The above images are screenshots of Facebook posts by different people arguing against Kinism about a month apart. The argument that interfertility disproves Kinism is one of the dumbest arguments Alienists put forth and, considering the fact that their most popular strategy involves erasing the existence of gender, that is saying a lot. The basic argument goes that since individuals of different races can produce children together, this proves miscegenation isn’t immoral. The fact that a Christian would make such a bad moral argument is embarrassing, but it pops up often enough in debates on Facebook to warrant a response here.
The first point to address regarding the interfertility argument is that it makes moral any heterosexual activity. If a sexual activity is moral because it can produce children, then incest, polygamy, adultery, and fornication are all moral activities by that standard. If you argue that the difference has to do with it being within the bonds of marriage, then you’ve fully conceded that an action’s capacity to produce life does not ipso facto make it moral, thus abandoning the interfertility argument entirely – and that still doesn’t eliminate incest, polygamy, and sex following frivolous divorce, as all of those can take place inside a marriage. If you argue that all of those are forbidden in Scripture, then once more, you’ve abandoned the interfertility argument entirely and have now adopted biblical law as the standard instead; and miscegenation is forbidden under biblical law regardless of fertility.
The second point to touch on is that the interfertility argument eliminates the entire concept of sin. Let’s translate the interfertility argument into more general terms: “if I am capable of an action, then it isn’t a sin.” Would this standard be acceptable for any other action? Do we find this standard anywhere in the Bible? The fact of the matter is that if humans weren’t capable of performing an action, then there would be no need for God to label it as a sin. If humans were indestructible, then there would be no need for a commandment against murder. If humans had no possessions, then there would be no need for a commandment against theft. If humans didn’t communicate, then there would be no need for a commandment against lying. In the Christian moral system, the fact that an action is possible does not and cannot mean that it is moral. Even if you try to say that the actual translation of the interfertility argument is, “If I am capable of an action and I prosper by it, then it isn’t a sin,” that doesn’t change anything. People often prosper in this life due to murder, theft, and lies; otherwise there would be no incentive to commit those sins.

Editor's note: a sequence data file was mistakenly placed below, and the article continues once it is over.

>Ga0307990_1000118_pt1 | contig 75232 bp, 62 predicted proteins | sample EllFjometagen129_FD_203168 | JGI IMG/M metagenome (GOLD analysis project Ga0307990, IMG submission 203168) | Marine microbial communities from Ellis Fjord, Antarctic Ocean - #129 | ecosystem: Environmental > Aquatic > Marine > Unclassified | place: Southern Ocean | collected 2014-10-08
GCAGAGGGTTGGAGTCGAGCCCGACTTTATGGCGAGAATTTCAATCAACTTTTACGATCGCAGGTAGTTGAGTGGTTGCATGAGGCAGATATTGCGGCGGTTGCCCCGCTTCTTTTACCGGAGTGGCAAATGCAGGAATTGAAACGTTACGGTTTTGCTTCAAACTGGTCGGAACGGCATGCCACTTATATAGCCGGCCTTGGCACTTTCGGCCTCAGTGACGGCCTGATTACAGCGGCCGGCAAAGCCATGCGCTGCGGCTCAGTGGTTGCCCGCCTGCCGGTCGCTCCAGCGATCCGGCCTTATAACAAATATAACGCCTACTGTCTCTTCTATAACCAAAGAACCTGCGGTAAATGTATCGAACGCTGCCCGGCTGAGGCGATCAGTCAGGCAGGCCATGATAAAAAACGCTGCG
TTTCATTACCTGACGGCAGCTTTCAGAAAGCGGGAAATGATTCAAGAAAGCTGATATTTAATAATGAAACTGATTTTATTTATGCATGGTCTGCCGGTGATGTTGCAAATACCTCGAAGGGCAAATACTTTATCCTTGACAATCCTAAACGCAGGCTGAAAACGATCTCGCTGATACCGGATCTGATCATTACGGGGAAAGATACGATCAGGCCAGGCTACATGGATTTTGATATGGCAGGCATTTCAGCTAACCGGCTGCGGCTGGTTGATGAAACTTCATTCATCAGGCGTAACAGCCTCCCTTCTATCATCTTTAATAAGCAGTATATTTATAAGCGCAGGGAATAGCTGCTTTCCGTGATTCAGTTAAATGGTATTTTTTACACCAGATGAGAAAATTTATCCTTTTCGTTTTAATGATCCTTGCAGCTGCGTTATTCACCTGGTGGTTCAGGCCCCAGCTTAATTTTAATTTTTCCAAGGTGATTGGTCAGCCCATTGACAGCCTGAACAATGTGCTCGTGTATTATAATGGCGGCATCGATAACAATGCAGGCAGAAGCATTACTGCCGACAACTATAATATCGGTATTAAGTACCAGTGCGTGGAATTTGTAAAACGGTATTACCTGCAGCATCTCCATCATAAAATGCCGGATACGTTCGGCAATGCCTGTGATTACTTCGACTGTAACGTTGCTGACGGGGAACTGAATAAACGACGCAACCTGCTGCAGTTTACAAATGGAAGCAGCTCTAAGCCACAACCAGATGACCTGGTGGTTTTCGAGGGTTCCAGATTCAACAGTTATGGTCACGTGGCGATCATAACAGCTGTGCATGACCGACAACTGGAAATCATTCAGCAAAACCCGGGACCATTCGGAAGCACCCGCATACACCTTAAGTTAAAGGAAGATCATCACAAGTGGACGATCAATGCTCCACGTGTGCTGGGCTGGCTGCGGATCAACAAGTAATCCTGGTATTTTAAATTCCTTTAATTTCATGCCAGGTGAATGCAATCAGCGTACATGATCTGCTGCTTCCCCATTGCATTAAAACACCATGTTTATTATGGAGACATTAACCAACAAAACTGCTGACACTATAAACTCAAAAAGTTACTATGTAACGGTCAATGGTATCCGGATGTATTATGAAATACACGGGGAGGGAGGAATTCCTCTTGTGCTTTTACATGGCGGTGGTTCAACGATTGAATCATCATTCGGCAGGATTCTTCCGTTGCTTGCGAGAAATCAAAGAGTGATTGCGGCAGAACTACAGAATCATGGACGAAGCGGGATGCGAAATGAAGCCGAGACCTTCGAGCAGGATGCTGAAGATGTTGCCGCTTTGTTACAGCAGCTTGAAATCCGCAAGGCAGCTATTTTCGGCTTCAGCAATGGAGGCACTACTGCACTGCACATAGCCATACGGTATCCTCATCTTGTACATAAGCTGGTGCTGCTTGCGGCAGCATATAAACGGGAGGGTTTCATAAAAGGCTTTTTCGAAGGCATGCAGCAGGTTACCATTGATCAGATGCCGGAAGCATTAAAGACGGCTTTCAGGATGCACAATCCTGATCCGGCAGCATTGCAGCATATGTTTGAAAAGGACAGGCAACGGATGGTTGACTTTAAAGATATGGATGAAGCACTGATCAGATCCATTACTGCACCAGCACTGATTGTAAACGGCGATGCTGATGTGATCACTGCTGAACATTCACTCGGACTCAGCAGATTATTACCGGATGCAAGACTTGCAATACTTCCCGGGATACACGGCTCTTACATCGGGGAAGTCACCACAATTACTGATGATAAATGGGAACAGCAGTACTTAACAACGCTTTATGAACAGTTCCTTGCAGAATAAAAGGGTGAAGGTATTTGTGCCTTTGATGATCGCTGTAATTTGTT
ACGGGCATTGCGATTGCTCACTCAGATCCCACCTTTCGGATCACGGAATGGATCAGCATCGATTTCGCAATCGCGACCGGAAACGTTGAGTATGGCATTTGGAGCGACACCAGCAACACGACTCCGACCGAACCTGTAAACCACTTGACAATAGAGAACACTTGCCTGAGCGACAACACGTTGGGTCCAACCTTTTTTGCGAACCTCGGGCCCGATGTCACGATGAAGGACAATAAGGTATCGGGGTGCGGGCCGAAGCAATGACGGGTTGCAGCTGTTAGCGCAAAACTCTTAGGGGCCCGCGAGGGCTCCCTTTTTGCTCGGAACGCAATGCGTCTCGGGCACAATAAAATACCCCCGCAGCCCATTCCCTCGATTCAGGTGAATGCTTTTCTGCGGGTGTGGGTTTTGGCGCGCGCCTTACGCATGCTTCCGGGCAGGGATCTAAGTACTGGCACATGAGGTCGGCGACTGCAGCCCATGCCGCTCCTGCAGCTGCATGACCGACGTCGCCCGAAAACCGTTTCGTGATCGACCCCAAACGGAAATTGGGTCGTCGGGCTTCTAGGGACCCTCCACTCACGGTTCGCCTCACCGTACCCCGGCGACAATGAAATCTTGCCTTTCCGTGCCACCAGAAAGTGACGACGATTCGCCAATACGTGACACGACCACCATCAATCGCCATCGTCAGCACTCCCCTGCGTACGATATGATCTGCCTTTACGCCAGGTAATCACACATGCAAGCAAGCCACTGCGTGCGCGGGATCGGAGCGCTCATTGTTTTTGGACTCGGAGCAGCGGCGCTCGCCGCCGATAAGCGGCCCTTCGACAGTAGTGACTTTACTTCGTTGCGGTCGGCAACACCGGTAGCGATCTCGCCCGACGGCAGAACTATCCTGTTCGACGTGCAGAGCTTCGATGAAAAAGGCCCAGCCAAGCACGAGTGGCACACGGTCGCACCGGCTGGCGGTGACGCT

Constructed most charitably, instead of holding that any sexual activity which can produce life is always moral, the interfertility argument might restrict its scope and hold that any fertile sexual activity cannot be sinfully exogamous. The moral case against miscegenation is based on its being an unlawful and unnatural extent of exogamy (outbreeding), but this argument would respond that racial interfertility demonstrates how miscegenation, if it is sinful, must be sinful for some other reason (and hence that it’s not sinful at all). As this construction of the argument would not hold that all life-producing sex is always moral, it would avoid the horrible entailments listed above. Yet it is remarkable to note that no Alienists actually articulate their argument this way. The arguments they put forth are so bad, so obviously unbiblical and unchristian, that we are forced to formulate their own arguments as best as possible. And irrespective of this consideration, this best-case Alienist argument still falters, for God Himself forbade unlawful outbreeding among animals to ancient Israel, both presupposing their interfertility and asserting their union’s immorality (Lev. 19:19). Indeed, this optimally-stated argument still retains a form of the above antichristian principle, that an action’s possibility entails its morality.
In short, the interfertility argument for the morality of miscegenation is entirely alien to Christianity. The fact that Alienists are willing to jettison the entirety of Christian morality to legitimize unnatural lusts just emphasizes the difference between Alienism and historical Christianity.